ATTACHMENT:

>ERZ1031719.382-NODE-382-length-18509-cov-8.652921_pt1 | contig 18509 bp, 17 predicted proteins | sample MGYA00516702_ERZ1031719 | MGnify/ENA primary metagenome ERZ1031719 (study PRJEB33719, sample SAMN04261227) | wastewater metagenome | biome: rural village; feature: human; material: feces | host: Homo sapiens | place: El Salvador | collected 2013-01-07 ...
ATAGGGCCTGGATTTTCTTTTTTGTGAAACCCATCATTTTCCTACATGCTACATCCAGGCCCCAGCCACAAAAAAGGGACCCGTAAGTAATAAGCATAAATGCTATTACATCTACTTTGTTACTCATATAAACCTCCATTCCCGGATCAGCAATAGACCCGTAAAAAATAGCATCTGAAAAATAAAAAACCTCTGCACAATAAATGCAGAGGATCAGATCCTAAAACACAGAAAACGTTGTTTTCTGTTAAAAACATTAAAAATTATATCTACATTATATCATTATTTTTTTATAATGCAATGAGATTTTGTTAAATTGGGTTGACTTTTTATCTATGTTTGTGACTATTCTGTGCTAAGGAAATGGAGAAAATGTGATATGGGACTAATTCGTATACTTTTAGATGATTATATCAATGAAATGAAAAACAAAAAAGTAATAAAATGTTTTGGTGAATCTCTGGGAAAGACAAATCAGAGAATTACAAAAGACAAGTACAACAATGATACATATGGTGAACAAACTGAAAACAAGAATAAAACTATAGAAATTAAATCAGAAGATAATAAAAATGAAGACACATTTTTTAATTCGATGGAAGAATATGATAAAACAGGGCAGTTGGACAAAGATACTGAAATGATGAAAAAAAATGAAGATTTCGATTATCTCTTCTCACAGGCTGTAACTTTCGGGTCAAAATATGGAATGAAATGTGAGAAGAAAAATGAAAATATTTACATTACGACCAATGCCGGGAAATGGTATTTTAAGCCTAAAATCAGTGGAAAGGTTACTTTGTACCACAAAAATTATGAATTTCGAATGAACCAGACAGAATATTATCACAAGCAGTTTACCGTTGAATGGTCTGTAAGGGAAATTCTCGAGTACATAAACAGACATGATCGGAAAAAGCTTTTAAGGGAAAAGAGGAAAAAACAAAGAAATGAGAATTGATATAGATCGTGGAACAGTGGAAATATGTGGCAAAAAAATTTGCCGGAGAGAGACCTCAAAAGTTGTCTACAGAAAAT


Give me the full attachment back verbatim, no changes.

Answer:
>ERZ1031719.382-NODE-382-length-18509-cov-8.652921_pt1 | contig 18509 bp, 17 predicted proteins | sample MGYA00516702_ERZ1031719 | MGnify/ENA primary metagenome ERZ1031719 (study PRJEB33719, sample SAMN04261227) | wastewater metagenome | biome: rural village; feature: human; material: feces | host: Homo sapiens | place: El Salvador | collected 2013-01-07 ...
ATAGGGCCTGGATTTTCTTTTTTGTGAAACCCATCATTTTCCTACATGCTACATCCAGGCCCCAGCCACAAAAAAGGGACCCGTAAGTAATAAGCATAAATGCTATTACATCTACTTTGTTACTCATATAAACCTCCATTCCCGGATCAGCAATAGACCCGTAAAAAATAGCATCTGAAAAATAAAAAACCTCTGCACAATAAATGCAGAGGATCAGATCCTAAAACACAGAAAACGTTGTTTTCTGTTAAAAACATTAAAAATTATATCTACATTATATCATTATTTTTTTATAATGCAATGAGATTTTGTTAAATTGGGTTGACTTTTTATCTATGTTTGTGACTATTCTGTGCTAAGGAAATGGAGAAAATGTGATATGGGACTAATTCGTATACTTTTAGATGATTATATCAATGAAATGAAAAACAAAAAAGTAATAAAATGTTTTGGTGAATCTCTGGGAAAGACAAATCAGAGAATTACAAAAGACAAGTACAACAATGATACATATGGTGAACAAACTGAAAACAAGAATAAAACTATAGAAATTAAATCAGAAGATAATAAAAATGAAGACACATTTTTTAATTCGATGGAAGAATATGATAAAACAGGGCAGTTGGACAAAGATACTGAAATGATGAAAAAAAATGAAGATTTCGATTATCTCTTCTCACAGGCTGTAACTTTCGGGTCAAAATATGGAATGAAATGTGAGAAGAAAAATGAAAATATTTACATTACGACCAATGCCGGGAAATGGTATTTTAAGCCTAAAATCAGTGGAAAGGTTACTTTGTACCACAAAAATTATGAATTTCGAATGAACCAGACAGAATATTATCACAAGCAGTTTACCGTTGAATGGTCTGTAAGGGAAATTCTCGAGTACATAAACAGACATGATCGGAAAAAGCTTTTAAGGGAAAAGAGGAAAAAACAAAGAAATGAGAATTGATATAGATCGTGGAACAGTGGAAATATGTGGCAAAAAAATTTGCCGGAGAGAGACCTCAAAAGTTGTCTACAGAAAAT